“I’m diagnosed with schizoaffective disorder (essentially bipolar and schizophrenia combined). I actually manage my money really well for the most part. The only time I don’t is when I’m manic, at which point I sometimes experience the characteristic ‘extreme overspending’. I can follow this phase by giving everything away. This leaves me in debt, with nothing to show for it. Given that I manage my money well the rest of the time, what are my options? I live in Canada.”
Dear Letter Writer,
I adore how articulate you are, how you blow out of the water the stereotype that we are somehow inept, lol. Yes, some brain glitches can have the symptom of extreme spending—not in the standard American way of constant overconsumption, but with a clearly delineated start and end point, corresponding with other signs of biochemical imbalance.
I’m sorry your body has given you this very tough experience, and the financial woe that can accompany it.
Given that you are already fully capable of managing your finances very well when this symptom is absent, my recommendations are as follows, depending on which apply.
If you are at risk of spending any positive net worth…
…do set up a disability trust. This has several benefits:
- It secures your savings. Set up appropriately, the trust will leave you unable to spend without another person’s assessment, approval, and signature.
- In many provinces, assets in a trust are exempt for the purpose of receiving provincial disability payments, social housing, and other benefits. If there are periods you become unable to work standard hours, the trust allows you to access support without running through your cash.
- While having most of your assets in a Trust, you can still keep some cash in an accessible account, for your day-to-day living (and even for some of those splurges anyone enjoys once in a while).
Your trustee or co-trustee can be a nonprofit agency, a family member, a neighbour, etc. The advantage to a family member or neighbour is lower cost, i.e., these folks may be willing to serve in this capacity at no or very low charge. On the other hand, using the more costly services of a nonprofit agency eliminates the possibility of squabbles with your favourite people. This is an important matter to consider—many happy relationships have been devastated by the anger of one feeling “controlled” by another they once wisely gave power to. Depending on your thoughts and behaviours during your trickiest periods, it may be worth paying a fee to have a stranger/professional manage it.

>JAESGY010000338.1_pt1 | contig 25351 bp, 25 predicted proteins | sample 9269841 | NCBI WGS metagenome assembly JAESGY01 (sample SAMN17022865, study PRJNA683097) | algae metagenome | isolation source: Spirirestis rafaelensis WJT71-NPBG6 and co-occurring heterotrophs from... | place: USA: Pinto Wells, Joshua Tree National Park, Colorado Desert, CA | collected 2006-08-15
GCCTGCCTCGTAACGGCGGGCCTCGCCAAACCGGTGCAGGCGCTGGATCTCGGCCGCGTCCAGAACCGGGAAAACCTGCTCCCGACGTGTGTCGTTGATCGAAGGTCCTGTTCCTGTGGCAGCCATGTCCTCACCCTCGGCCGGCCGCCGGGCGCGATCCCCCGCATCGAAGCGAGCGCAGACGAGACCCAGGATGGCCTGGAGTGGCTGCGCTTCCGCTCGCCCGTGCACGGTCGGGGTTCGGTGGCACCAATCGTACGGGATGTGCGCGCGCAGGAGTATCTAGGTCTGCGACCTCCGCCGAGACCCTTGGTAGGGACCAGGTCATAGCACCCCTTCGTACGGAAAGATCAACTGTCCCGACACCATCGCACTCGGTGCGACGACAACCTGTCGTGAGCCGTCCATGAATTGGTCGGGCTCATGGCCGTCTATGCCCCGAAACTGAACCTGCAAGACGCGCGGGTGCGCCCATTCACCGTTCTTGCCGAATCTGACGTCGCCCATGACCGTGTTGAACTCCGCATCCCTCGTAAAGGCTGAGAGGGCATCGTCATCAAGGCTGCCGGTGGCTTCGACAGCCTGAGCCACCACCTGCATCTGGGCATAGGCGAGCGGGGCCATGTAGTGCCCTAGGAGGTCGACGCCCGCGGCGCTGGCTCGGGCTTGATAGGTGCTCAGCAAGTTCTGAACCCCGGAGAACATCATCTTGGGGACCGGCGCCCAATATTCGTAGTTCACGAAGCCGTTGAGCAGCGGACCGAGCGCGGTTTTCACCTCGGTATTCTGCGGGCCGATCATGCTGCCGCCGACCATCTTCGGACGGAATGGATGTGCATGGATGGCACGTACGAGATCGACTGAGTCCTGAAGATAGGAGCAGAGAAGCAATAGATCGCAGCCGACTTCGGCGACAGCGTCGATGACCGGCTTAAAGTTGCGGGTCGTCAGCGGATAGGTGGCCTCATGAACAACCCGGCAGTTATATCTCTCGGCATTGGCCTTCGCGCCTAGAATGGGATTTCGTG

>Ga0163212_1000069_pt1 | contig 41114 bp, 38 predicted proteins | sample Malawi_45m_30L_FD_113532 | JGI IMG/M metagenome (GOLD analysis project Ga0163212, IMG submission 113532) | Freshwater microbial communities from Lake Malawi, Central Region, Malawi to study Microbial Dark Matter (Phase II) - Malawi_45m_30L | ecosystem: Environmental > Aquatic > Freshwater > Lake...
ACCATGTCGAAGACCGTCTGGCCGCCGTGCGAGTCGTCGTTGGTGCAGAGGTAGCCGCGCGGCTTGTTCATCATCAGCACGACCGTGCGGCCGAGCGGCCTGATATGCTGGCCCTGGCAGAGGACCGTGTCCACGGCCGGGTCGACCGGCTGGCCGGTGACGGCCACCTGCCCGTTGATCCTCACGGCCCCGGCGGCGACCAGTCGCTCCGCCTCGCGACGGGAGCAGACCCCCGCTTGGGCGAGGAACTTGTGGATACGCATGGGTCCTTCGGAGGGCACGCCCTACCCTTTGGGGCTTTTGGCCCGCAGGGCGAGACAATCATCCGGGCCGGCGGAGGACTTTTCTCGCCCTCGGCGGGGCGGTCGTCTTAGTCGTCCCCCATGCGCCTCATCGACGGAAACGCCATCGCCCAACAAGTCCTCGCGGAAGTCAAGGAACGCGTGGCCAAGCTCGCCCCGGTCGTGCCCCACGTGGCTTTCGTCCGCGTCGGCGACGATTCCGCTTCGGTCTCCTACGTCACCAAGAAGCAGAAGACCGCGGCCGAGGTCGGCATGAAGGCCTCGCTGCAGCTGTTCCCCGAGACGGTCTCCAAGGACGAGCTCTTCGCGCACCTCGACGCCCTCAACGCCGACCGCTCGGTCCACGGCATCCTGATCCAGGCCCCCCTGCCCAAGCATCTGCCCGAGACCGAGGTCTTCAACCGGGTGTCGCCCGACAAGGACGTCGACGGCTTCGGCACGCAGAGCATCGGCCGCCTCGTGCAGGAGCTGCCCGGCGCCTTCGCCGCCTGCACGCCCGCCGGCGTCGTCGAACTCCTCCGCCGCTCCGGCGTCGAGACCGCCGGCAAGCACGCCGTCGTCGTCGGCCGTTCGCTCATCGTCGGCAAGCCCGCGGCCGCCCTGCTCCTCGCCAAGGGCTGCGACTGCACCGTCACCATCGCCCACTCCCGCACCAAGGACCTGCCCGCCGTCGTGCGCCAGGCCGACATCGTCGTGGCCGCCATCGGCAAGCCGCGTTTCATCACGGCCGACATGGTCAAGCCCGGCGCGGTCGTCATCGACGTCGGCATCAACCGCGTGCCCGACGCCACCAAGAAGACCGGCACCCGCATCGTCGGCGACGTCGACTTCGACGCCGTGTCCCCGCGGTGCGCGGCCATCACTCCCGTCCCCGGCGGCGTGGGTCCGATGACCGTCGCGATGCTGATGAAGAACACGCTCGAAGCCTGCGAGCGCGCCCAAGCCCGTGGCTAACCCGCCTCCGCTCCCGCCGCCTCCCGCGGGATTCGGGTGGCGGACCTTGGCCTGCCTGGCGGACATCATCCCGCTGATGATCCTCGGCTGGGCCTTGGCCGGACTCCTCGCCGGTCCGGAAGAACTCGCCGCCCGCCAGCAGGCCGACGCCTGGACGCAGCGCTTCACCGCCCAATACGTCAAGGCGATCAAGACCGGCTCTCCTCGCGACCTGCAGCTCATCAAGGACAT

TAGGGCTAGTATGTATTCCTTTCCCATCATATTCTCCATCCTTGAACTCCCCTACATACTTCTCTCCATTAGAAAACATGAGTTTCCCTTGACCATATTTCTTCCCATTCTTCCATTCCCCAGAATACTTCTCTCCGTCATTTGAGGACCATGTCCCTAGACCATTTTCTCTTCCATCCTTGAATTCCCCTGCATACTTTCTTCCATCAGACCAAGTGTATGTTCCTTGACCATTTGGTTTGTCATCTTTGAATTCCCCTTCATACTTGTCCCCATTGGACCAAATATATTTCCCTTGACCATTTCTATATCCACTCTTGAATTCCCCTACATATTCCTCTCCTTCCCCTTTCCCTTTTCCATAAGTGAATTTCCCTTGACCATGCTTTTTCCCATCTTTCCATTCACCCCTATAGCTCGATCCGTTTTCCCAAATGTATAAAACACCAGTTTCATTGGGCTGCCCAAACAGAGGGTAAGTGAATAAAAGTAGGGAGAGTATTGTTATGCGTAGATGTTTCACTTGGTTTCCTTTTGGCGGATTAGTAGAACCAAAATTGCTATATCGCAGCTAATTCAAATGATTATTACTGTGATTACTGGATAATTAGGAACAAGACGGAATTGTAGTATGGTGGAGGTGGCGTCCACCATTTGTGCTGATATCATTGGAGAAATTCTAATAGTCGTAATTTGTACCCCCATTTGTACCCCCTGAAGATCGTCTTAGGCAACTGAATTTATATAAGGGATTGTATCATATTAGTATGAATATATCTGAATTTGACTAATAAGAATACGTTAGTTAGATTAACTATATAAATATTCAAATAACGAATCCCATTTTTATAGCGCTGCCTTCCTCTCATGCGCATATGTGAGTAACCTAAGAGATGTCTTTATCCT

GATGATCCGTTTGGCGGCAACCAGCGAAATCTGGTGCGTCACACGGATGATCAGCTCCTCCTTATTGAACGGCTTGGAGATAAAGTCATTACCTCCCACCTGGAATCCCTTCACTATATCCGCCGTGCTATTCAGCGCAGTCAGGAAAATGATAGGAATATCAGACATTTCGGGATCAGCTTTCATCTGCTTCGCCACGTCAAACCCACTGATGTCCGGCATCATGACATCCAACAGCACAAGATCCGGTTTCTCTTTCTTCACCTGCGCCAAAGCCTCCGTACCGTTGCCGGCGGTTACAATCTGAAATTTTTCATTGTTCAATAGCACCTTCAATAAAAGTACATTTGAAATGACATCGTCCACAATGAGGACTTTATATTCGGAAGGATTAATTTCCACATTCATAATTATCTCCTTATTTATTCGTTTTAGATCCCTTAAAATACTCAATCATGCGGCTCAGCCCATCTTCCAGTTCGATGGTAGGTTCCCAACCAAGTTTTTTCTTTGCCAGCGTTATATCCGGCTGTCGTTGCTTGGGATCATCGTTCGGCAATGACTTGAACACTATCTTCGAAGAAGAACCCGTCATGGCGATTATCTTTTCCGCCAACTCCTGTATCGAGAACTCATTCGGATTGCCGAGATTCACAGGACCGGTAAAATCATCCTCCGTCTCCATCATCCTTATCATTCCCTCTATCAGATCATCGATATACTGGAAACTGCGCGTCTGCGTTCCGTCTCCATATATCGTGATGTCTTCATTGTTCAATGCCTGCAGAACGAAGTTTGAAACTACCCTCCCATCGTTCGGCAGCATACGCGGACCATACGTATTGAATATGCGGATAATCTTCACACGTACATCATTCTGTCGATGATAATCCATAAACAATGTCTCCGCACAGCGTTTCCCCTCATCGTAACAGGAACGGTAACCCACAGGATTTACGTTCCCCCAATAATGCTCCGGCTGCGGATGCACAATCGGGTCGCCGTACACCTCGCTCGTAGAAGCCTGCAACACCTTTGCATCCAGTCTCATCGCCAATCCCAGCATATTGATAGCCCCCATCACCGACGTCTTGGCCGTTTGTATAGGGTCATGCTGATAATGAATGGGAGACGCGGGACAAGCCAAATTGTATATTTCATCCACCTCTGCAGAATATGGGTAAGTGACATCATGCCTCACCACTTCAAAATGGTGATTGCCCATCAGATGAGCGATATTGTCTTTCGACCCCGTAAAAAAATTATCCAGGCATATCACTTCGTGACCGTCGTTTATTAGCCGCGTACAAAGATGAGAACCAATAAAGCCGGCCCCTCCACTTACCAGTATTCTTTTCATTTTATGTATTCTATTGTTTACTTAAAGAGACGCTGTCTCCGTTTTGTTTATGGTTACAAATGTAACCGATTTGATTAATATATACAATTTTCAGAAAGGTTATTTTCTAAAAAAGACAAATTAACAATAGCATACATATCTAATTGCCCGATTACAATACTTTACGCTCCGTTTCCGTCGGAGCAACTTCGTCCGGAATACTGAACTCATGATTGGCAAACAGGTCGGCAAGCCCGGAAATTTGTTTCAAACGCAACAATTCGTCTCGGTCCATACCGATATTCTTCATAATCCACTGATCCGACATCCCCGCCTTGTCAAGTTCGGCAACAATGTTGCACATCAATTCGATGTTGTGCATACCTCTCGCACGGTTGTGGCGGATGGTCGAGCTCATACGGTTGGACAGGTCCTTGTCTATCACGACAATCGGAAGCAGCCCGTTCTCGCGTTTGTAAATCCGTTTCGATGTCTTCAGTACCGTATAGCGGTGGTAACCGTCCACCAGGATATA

A trust is a complex matter and should be explored with a lawyer; let me know if you’d like to talk about that further.
If you are at risk of accessing credit during symptomatic times…
- Contact an advocate in your province. You can find one here. It may take you three or four tries to find an advocate who has the expertise to answer this question or the time to research it well, but pursuing this bright human being will be well worth it. When you find the person passionate enough to determine the answers relevant to your province, ask what your options are for legally preventing or limiting access to credit. If no option is identified, ask what your options are for releasing liability after the fact.
- I would also set up financial tracking software and share it with a trustworthy, dependable person. That is, I would say to my trusty friend, “Tammy, I need help preventing overspending during manic periods. I’m going to track my spending daily. Would you be willing to check my tracking software from your own computer daily? If everything looks great, it is. If you see a period of time with no entries, please check on me, as I may be in major spending mode And if you see a major spend that seems irrational, please return the product on my behalf. Here is a physician’s letter you can present at the store/auto dealership in those instances.” You might look at giving this person power of attorney.
- If your friend, peer support person, or family member agrees to do this, hand-write this instruction and give them a copy. If during a manic period, you argue their actions, they can show you a letter from yourself. (In my worst years, it helped me a lot to write letters from my healthy self to my struggling self. I would write something like, “Dear Joon, I know you want to stop taking your medication now, because you feel good. Please continue taking them. Here’s why…” A letter from my healthiest self to my not-healthiest self worked wonders. When I legitimately couldn’t trust some “professionals”, I could always trust me.)
- Ensure that whatever arrangements you make can be changed during your next period of sound mind. For example, maybe you and Tammy are best friends today, and she provides excellent support for three years. What if you two have a fight? Or she disappears? Or becomes overwhelmed with parenting a new infant such that she Just. Can’t. Do. It. Ideally, you are able to revoke powers and assign new assistants each time you are well.
If (when) you have cash…
…do put it into an RDSP account. This isn’t in response to your question about preventing spending. It’s to tap into the best investment option available to people in Canada who have a disability. I can’t help but plug it at every opportunity! I think an RDSP is great because it basically acknowledges that people with disabilities have extra costs, and also may not have the same income opportunities as others. It’s a unique and awesome opportunity to “make up for” those major losses you’ve incurred via your symptoms.
Letter Writer, I hope any of these ideas and leads are helpful for you!